The means 418 for attaching an appendage 415 to the bracket 410 preferably comprises an aperture 430 in the bracket 410 and an attachment bolt 432 therethrough, the attachment bolt 432 may suitably engage the appendage 415.

The means 418 for attaching an appendage 415 may also include a bearing device 434 positioned in the aperture 430, where the attachment bolt 432 may engage the bearing device 434 thereby allowing pivotal motion of the attachment bolt 432 within the aperture 430. The bearing device 434 may also include an outer race 436 having an external diameter substantially equal to the diameter of the aperture 430, an inner race 438 engaging the attachment bolt 432, a channel 440 between the outer race 436 and inner race 438, and a plurality of ball bearings 442 disposed in the channel 440. The outer race 436 may be frictionally press-fit into the aperture 430 and the inner race 438 may be frictionally engaged with the attachment bolt 432. The ball bearings 442 allow the outer race 436 to rotate freely about the inner race 438, thus allowing the appendage 415 to rotate freely about the bracket 410.

The means 418 for attaching an appendage 415 may further include a spacer 450 engaging the bracket 410 and separating the bracket 410 from the appendage 415, thereby allowing free rotation of the appendage 415 about the bracket 410. The spacer 450 may preferably surround the attachment bolt 432.

The means 418 for attaching an appendage 415 may preferably include a return spring 452 about the spacer 450, the return spring 452 connecting the bracket 410 to the appendage 415, thereby urging the appendage 415 into alignment with the bracket 410. In this way, when the appendage 415 is moved out of alignment with the bracket 410, the appendage 415 will return to alignment with the bracket 410 when released.

The object to which the bracket 410 may be attached may preferably be a chair arm support 404.

The appendage 415 which may be attached to the bracket 410 may be a mouse pad 415A, a tray 415B, an ergonomic arm support 415C, a stenographic machine 415D, or other suitable appendage which may be attached to an object such as a chair arm support for use by a person sitting in a chair.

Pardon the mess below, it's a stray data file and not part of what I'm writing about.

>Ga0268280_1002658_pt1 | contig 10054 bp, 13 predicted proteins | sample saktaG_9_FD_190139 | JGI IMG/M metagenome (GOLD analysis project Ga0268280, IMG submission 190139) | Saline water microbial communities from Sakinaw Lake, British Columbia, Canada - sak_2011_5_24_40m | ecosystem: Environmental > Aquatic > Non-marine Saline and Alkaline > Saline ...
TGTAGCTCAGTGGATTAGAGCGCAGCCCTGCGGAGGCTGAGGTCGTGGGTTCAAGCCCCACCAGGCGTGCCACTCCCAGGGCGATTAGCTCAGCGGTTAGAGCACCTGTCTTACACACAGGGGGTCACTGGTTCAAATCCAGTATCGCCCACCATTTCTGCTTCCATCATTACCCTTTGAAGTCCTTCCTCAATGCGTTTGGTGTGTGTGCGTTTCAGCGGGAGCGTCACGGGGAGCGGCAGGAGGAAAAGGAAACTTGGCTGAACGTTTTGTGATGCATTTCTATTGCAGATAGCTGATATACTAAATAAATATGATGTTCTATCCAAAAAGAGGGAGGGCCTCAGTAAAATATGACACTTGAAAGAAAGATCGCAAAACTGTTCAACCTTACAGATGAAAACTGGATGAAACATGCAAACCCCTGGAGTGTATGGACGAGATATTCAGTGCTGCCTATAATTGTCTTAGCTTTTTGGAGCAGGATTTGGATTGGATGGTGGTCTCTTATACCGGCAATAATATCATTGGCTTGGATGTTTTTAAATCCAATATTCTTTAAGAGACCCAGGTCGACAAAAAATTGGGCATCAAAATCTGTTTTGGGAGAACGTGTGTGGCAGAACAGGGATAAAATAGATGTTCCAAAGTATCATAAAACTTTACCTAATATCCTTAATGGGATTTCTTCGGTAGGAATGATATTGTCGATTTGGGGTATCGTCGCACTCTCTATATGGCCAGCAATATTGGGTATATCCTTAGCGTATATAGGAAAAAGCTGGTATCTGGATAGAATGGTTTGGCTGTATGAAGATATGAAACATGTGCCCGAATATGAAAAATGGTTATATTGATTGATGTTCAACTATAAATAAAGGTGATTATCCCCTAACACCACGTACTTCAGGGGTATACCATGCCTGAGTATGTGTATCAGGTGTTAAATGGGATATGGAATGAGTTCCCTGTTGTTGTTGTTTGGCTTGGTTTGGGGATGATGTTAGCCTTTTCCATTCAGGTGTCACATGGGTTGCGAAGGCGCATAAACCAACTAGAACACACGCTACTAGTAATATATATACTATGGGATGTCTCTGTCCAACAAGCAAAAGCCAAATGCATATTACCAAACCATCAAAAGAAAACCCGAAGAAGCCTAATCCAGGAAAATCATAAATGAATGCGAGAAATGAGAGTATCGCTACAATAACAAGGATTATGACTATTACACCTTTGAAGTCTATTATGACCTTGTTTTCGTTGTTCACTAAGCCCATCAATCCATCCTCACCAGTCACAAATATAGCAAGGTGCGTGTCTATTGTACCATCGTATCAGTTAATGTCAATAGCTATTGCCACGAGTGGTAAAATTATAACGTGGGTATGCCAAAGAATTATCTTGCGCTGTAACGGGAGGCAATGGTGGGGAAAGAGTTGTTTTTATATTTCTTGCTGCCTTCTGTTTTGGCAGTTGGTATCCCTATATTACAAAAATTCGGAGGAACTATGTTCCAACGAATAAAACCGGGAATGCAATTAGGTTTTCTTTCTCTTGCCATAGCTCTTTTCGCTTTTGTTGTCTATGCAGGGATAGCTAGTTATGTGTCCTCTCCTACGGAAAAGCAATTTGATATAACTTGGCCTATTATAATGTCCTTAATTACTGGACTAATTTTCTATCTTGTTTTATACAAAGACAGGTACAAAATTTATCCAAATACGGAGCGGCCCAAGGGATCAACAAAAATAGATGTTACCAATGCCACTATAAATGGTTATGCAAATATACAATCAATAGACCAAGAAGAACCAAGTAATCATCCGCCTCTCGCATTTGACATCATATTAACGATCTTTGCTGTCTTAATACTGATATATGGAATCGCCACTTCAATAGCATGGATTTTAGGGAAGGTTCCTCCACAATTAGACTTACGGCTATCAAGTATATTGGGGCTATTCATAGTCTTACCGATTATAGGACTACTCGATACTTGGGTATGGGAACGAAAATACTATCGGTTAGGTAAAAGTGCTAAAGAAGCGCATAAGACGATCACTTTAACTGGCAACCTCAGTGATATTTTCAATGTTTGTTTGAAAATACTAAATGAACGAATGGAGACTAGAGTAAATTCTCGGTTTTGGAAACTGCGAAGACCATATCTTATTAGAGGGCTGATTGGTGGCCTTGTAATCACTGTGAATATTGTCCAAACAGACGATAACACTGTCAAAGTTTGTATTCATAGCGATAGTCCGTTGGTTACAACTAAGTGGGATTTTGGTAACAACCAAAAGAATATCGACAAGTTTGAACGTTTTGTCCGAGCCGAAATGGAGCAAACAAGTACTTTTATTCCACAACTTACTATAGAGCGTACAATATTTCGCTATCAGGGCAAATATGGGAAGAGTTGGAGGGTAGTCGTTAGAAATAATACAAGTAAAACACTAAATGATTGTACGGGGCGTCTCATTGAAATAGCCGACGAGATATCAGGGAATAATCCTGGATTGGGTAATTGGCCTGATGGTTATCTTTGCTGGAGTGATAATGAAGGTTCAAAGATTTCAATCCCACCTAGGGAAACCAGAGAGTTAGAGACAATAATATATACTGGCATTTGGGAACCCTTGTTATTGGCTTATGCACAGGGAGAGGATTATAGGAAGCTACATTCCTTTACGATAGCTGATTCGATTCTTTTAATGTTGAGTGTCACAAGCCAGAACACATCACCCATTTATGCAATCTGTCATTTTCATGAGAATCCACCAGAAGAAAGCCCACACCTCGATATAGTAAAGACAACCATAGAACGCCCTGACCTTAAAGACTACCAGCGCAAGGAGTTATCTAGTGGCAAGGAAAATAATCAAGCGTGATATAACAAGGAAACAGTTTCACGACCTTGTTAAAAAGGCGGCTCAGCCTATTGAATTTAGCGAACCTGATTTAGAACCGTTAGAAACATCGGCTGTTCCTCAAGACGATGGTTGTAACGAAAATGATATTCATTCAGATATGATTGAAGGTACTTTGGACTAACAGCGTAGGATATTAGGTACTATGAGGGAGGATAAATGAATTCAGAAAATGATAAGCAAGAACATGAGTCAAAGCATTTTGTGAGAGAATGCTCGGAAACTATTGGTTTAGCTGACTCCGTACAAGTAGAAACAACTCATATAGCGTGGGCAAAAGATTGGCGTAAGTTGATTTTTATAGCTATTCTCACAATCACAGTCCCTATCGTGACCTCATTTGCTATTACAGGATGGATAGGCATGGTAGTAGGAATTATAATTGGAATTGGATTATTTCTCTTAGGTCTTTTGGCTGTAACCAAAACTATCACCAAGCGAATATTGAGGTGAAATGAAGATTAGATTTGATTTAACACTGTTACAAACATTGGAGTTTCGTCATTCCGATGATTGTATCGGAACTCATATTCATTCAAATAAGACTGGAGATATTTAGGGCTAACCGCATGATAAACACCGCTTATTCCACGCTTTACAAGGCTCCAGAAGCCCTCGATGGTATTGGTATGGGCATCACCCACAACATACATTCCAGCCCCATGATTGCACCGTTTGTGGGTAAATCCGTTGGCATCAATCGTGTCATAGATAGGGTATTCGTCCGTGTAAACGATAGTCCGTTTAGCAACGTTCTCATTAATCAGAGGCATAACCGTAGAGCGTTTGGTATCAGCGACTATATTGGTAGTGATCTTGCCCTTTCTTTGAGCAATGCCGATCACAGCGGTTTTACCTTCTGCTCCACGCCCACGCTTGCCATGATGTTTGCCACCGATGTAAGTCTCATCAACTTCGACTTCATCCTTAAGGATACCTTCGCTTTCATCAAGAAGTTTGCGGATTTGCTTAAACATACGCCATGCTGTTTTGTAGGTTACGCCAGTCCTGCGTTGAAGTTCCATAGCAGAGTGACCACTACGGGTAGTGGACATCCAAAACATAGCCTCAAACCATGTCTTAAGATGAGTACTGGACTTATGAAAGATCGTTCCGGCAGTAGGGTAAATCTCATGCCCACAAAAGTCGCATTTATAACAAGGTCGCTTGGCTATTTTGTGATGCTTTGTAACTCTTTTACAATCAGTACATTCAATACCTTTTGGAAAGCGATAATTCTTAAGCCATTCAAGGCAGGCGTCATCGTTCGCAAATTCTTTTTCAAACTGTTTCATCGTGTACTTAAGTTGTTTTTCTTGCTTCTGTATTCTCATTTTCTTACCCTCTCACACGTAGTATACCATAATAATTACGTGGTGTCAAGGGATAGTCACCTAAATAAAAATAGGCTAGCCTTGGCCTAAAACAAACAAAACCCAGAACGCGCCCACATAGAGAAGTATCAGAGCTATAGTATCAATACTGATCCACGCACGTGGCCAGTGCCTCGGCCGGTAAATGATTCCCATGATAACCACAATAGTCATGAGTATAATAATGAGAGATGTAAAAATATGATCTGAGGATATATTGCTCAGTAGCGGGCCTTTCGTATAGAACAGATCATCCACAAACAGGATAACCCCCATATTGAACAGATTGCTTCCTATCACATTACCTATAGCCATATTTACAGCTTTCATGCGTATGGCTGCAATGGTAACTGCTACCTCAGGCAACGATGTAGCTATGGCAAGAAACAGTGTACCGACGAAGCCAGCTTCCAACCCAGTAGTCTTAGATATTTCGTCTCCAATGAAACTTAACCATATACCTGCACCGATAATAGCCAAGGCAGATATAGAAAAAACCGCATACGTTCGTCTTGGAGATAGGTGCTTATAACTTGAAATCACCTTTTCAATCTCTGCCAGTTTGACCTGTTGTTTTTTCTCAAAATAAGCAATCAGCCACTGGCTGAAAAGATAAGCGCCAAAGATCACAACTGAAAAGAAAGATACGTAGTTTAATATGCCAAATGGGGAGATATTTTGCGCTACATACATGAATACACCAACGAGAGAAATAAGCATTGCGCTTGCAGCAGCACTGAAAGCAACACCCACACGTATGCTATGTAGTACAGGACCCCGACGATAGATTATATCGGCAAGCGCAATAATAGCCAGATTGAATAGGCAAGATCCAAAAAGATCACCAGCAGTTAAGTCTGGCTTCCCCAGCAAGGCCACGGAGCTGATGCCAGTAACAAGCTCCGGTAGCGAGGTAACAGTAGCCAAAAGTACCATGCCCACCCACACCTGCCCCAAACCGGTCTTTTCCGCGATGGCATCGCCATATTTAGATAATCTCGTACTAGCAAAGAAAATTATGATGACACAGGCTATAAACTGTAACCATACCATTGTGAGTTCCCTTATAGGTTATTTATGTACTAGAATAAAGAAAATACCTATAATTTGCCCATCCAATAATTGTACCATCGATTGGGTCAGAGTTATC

The present invention also includes an ergonomic arm device 460 for attachment to an object, the ergonomic arm device 460 comprising a bracket 410 as described above and an arm support 462. The arm support 462 is substantially as described above and may include an armrest for engaging at least a portion of an arm; an extension means 16 may be connected to the armrest 12, the extension means 16 may comprise a shroud 350, or a shroud 350 and a linear slide 16, or a linear slide 16 and a pillow block 120 or other suitable roller bearing means or ball bearing arrangement. The shroud 350 or linear slide 16 may be slidable relative to the pillow block 120 and the shroud 350 or linear slide 16 may include a front stop 82 and a rear stop 81. The pillow block 120 may also include a roller bearing means 71 for reducing friction between the shroud 350 or linear slide 16 whereby a wide range of fluid motion is provided for the arm supported by the arm support 462.

In operation, a chair arm pad on a standard office chair 402 is removed from the chair arm support 404 by appropriately loosening the bolts attaching the chair arm pad to the chair arm support 404. The bracket 410 may then be attached to the chair arm support 404 by utilization of the connectors 424.

It should be noted that the means 416 for mating, means 420 for mounting or slots 422 enable an individual to adjustably and releasably affix the bracket 410 to the mounting surface 406. During use of an ergonomic arm support, if an individual desires additional forward extension of the armrest 12, then the individual may position the bracket 410 forwardly upon the mounting surface 406, via the slidable positioning of the connectors 424 within the slots 422. Alternatively, the slots 422 enable the rearward or central positioning of the bracket 410 with respect to the mounting surface 406 as desired by an individual. The connectors 424 may then be tightened by an individual once the appropriate extension of the armrest 12 has been determined. It should also be noted that the releasable feature of the engagement between the connectors 424 within the slots 422 enables an individual to adjust the extension and position of an ergonomic arm support with respect to the mounting surface 406 of a standard desk chair as desired.